Golf tip: Play better with a better pre-shot routine
Julius Boros won the U.S. Open in 1952 and 1963, he was a collegiate baseball player, and he didn't play professional golf until age 29. What does this have to do with improving your golf game?
What I hope to communicate to you is the genius of Boros' rhythmic pre-shot routine and its continuation into the swing itself, and how emulating it will help improve your game.
Boros thought the pre-shot routine was critical.
Good grip, arms together, clubhead behind the ball and feet together (heels touching). Then move the left foot and then the right. Lean slightly left (with your irons) and swing without delay.
Any thinking you do in the pre-shot routine is unwanted. Save your thinking for the practice tee.
The effectiveness of his method is that it takes the thinking completely out of the golf swing, transcending the motion of hitting a golf ball into an instinctual athletic endeavor, much like a batter hitting a baseball.
A major league hitter only has a split second to react to a pitch coming at 90 mph so there is no time to think about anything other than reacting to where the ball is and meeting it with the bat. The best thing a batter can do to help hit the ball is create rhythm and motion in the batter's box to allow the body to react quickly, athletically, with speed and power.
Boros does exactly that with his golf pre-shot routine which you can view here or at youtube.com/watch?v=W3QQZcScbmg. This may be the most important 2 minutes and 12 seconds of your golfing education.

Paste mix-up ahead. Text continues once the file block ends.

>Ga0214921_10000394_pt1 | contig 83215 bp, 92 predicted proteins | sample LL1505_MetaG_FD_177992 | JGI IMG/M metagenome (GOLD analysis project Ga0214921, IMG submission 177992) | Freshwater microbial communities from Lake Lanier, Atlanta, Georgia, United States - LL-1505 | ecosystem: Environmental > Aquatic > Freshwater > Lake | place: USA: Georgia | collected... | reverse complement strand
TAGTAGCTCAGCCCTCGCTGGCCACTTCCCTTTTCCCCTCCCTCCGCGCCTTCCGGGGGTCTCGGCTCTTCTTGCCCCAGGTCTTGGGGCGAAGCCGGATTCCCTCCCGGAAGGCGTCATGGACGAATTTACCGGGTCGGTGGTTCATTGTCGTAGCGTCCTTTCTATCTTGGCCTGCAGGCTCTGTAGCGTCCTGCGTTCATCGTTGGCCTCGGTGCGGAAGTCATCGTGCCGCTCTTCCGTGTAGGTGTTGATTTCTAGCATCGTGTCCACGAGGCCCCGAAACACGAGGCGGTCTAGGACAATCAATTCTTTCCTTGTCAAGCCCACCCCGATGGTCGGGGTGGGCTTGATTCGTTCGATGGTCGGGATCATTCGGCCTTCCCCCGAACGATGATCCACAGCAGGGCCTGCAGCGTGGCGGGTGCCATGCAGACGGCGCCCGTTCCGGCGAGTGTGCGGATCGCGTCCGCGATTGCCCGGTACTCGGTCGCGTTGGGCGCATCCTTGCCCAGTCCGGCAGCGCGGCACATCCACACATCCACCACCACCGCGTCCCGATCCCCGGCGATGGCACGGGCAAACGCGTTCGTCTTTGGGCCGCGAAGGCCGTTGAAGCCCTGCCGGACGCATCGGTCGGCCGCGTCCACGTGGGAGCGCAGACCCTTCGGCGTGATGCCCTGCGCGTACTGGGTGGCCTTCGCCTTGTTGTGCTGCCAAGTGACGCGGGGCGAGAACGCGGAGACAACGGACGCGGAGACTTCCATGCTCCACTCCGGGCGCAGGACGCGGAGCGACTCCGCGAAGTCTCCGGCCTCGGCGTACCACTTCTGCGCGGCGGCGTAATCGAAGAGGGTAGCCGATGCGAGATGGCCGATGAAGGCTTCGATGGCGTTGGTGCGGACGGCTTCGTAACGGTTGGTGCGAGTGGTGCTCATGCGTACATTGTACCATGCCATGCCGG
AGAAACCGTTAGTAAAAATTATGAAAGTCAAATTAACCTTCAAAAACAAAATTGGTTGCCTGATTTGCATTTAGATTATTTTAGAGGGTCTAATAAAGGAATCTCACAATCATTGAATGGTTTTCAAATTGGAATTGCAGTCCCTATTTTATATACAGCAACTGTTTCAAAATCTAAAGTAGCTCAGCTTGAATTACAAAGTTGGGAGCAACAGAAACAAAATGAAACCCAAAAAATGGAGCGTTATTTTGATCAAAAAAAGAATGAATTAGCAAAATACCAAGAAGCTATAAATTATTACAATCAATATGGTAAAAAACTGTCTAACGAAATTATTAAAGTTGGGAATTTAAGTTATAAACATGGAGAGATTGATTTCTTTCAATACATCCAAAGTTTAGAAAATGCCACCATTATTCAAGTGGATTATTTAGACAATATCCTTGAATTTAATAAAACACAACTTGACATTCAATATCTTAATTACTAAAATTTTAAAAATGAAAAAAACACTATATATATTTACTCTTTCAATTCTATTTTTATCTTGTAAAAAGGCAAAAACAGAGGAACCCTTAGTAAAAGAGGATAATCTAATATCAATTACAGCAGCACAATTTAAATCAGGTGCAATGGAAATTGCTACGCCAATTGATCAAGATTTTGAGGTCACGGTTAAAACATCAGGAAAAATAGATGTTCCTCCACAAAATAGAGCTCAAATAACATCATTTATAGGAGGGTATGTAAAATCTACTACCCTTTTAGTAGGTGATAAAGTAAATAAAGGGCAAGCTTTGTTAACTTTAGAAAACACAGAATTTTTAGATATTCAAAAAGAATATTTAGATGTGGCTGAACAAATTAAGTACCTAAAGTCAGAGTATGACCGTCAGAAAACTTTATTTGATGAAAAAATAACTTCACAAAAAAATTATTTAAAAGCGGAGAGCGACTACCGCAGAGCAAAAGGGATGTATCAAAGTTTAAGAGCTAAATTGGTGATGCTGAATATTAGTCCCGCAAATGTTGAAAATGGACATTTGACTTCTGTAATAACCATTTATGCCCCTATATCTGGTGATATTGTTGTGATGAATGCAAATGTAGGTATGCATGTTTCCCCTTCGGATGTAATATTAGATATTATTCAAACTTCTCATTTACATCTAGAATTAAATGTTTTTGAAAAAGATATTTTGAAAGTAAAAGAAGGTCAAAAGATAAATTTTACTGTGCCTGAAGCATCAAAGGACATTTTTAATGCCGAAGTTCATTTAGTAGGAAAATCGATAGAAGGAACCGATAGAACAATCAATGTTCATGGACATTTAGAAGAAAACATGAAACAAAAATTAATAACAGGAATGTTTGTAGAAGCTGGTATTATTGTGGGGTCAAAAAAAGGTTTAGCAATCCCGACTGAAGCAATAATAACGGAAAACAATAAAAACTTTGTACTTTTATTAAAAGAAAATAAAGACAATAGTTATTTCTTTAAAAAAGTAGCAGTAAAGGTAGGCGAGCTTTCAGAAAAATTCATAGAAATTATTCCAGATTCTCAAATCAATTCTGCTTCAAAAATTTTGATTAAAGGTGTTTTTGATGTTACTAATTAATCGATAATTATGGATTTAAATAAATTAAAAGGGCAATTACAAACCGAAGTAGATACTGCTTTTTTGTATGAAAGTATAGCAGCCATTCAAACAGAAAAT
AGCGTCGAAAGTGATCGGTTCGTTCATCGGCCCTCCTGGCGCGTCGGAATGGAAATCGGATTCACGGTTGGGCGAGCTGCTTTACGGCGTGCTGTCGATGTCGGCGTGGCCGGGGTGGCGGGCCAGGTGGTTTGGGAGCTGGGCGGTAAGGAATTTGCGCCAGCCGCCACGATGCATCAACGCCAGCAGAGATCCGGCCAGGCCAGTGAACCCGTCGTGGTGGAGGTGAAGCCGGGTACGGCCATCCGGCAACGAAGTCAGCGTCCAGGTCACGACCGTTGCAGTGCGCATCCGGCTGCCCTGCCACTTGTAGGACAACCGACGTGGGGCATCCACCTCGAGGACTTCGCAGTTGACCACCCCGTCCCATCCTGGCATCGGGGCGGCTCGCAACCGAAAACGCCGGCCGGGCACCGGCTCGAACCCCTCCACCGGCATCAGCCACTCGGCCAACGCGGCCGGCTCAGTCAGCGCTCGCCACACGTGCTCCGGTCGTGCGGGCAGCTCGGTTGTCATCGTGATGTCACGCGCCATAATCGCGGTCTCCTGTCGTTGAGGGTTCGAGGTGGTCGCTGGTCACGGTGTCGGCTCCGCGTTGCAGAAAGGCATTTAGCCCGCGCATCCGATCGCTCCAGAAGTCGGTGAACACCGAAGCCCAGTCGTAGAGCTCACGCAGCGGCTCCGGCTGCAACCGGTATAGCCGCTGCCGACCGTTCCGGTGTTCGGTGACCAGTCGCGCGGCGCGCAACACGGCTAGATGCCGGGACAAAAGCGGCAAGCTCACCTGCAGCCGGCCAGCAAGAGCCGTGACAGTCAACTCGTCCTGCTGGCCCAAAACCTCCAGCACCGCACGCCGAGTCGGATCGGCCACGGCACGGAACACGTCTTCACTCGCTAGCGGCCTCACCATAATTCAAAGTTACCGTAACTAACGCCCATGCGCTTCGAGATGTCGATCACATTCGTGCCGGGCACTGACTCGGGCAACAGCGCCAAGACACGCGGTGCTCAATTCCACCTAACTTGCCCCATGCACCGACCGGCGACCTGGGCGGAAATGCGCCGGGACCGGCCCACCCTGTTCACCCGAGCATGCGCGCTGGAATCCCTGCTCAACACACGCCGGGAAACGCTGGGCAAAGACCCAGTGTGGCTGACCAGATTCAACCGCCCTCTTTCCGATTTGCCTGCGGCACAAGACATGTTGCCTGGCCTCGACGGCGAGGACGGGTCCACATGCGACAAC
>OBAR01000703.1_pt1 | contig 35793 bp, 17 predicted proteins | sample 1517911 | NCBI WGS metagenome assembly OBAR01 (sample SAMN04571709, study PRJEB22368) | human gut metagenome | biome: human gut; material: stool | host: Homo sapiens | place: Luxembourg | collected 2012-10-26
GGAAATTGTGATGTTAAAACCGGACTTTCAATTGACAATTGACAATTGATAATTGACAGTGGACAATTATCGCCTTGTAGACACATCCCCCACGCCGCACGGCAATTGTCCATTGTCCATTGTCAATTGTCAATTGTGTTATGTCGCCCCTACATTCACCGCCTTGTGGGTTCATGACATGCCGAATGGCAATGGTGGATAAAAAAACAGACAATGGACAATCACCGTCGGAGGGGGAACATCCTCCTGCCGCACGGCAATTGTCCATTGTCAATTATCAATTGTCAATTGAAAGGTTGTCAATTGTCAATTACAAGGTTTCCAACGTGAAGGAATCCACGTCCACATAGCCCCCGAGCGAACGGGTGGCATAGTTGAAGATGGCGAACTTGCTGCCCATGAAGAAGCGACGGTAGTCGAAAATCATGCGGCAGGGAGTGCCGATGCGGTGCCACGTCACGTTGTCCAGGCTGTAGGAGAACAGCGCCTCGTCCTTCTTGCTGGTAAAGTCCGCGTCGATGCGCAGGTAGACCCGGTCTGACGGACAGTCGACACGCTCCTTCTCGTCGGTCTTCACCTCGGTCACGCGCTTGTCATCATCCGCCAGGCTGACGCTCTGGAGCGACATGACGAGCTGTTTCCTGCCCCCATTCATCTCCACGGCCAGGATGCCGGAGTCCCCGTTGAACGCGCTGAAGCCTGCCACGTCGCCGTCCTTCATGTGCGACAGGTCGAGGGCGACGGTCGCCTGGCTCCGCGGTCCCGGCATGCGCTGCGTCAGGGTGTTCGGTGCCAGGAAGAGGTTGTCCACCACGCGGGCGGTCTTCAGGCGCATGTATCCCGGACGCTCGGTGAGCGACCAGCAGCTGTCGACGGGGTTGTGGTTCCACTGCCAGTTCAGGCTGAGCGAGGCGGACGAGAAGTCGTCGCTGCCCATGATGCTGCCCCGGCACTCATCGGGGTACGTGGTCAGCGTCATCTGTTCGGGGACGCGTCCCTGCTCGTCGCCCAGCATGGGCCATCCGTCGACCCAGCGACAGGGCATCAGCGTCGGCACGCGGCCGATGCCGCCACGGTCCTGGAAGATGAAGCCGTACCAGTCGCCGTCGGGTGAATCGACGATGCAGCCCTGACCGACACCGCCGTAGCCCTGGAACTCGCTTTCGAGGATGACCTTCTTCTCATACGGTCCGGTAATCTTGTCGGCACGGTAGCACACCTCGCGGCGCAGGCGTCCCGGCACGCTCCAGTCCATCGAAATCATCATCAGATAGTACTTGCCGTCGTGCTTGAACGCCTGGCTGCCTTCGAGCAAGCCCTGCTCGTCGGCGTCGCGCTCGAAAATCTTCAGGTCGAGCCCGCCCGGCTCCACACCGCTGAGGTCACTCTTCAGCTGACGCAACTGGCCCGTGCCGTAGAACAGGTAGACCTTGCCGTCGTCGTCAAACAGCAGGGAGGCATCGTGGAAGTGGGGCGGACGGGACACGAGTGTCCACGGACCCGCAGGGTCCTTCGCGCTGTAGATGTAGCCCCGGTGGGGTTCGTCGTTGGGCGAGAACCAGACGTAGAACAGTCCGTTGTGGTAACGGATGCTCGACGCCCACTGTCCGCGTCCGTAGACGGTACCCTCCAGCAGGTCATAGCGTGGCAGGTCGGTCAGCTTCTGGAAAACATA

What did I tell you? His style is graceful, flowing and without thought, he is playing golf with a clear mind which is the best one can hope to achieve.
For Boros, the golf swing itself, the act of actually hitting the ball, is just a continuation of the rhythmic footwork and body motion of his pre-shot routine, which translates into a mindless, efficient, athletic motion.
To be sure, learning proper fundamentals of the golf swing are extremely important and must be worked on at the range during practice time. There is no substitute for having proper form and possessing a working golf swing to elevate one's game.
However, when it comes time to hitting the golf ball on the course, it is necessary to let go of the technical thoughts that bog down the athleticism of the motion. Standing over the ball at address with no motion for any length of time and ruing over a multiplicity of swing thoughts will take the joy and instinct out of hitting a golf ball.
Swinging with freedom is the goal, both mentally and physically, so next time you are at the course, channel your inner Julius Boros and use your pre-shot footwork and rhythm to execute a flowing, nonthinking golf swing.
• Pat Lenski is a teaching professional at Mill Creek Golf Club in Geneva.